Asian Stocks Rise On Fed Chair Powell's Comments, G20 Hopes
Asian Stocks Talking Points:
- Asian stocks made broad gains Tuesday
- Trade hopes for the upcoming G20 meet also helped
- The US Dollar was weaker as investors began to doubt the likely scale of US rate rises ahead
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Asian stocks traded mostly higher once again on Thursday as investors parsed the latest commentary from Federal Reserve Chair Jerome Powell.
He said on Wednesday that US interest rates were closer to their neutral level, an important distinction from remarks made just a few weeks ago. Markets seem to have interpreted this as meaning that rates may not rise as far next year as they had previously thought, although it must be stressed that this is only an arguable point at this time.
Still, US stock markets enjoyed this speculation, and their Asian peers have done likewise even though the resulting US Dollar weakness is likely to weigh on local exporters if it intensifies. Hopes for some progress in the trade logjam between the US and China at this weekend’s Group of 20 Summit in Argentina are also lending markets some support.
The US Dollar was weaker pretty much across the board thanks to that reassessment of Fed risks. Domestic economic data were sparse. New Zealand business confidence remained in the doldrums in November, but at least didn’t worsen much from the previous month. Australia’s private capital expenditure disappointed by falling 0.5%, when a 1% rise had been expected. However, the pace of declines did slow from the previous month.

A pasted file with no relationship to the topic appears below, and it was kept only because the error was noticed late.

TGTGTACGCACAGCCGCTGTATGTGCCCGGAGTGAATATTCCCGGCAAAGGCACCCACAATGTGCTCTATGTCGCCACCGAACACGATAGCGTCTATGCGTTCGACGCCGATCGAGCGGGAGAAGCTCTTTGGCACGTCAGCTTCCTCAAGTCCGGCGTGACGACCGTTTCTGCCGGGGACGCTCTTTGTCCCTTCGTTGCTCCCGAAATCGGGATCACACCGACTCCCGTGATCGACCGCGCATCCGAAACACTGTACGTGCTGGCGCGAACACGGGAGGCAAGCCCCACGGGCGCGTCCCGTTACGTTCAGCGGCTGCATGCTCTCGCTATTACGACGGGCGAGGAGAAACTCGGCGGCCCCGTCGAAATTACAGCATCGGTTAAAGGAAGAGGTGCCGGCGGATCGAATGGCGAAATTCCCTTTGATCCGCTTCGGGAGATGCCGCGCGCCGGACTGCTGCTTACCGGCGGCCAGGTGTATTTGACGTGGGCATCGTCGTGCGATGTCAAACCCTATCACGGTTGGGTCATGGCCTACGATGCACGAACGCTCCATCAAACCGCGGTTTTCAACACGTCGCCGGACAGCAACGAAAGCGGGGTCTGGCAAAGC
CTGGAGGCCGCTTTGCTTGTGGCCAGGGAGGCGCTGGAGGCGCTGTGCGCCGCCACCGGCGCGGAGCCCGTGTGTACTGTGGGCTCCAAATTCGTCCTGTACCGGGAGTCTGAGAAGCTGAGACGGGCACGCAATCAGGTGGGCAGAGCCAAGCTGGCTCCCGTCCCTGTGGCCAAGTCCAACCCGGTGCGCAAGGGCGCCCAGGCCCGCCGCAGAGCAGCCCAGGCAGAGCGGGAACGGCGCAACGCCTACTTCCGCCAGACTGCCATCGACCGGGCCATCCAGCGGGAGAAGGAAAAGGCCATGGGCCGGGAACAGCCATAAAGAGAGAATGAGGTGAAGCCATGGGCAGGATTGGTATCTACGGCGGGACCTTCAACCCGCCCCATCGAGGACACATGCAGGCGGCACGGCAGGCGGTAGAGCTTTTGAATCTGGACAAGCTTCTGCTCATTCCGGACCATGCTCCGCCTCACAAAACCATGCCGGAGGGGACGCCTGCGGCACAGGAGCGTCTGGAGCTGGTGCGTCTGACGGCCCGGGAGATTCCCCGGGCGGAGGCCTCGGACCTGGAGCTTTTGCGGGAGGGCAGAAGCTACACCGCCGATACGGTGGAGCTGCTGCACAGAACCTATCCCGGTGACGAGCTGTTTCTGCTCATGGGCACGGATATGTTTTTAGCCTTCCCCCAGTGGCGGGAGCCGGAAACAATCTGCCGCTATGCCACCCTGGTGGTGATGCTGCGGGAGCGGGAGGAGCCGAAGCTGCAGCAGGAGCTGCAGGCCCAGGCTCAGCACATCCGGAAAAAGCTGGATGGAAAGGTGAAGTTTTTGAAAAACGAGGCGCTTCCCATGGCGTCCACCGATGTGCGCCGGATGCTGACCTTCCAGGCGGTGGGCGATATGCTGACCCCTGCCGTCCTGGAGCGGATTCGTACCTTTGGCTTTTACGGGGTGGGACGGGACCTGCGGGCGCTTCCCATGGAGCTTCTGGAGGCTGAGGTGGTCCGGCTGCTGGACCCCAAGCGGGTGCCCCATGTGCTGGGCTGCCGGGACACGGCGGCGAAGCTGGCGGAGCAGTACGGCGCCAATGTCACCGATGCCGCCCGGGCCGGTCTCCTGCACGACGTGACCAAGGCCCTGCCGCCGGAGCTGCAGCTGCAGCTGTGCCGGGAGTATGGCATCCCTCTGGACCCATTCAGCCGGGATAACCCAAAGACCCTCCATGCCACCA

AUD/USD has received a boost from that generally weaker US Dollar, arresting the downturn which seemed to threaten a trial of its current range base.
That said the previous significant peak remains elusive, and it may remain so as month-end concerns build.
Gold prices gained on that weaker greenback-the prospect of lower US yields tends to support non-yielding gold. Crude oil prices clawed back up from their year’s lows, although demand doubts continue to cloud the market.
Still to come on Thursday are French and Swiss Gross Domestic Product numbers, along with Germany’s official unemployment figures for October and a UK home-loan snapshot. However, all these will likely be overshadowed by the wait for US personal consumption and jobless-claim figures.
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--- Written by David Cottle, DailyFX Research
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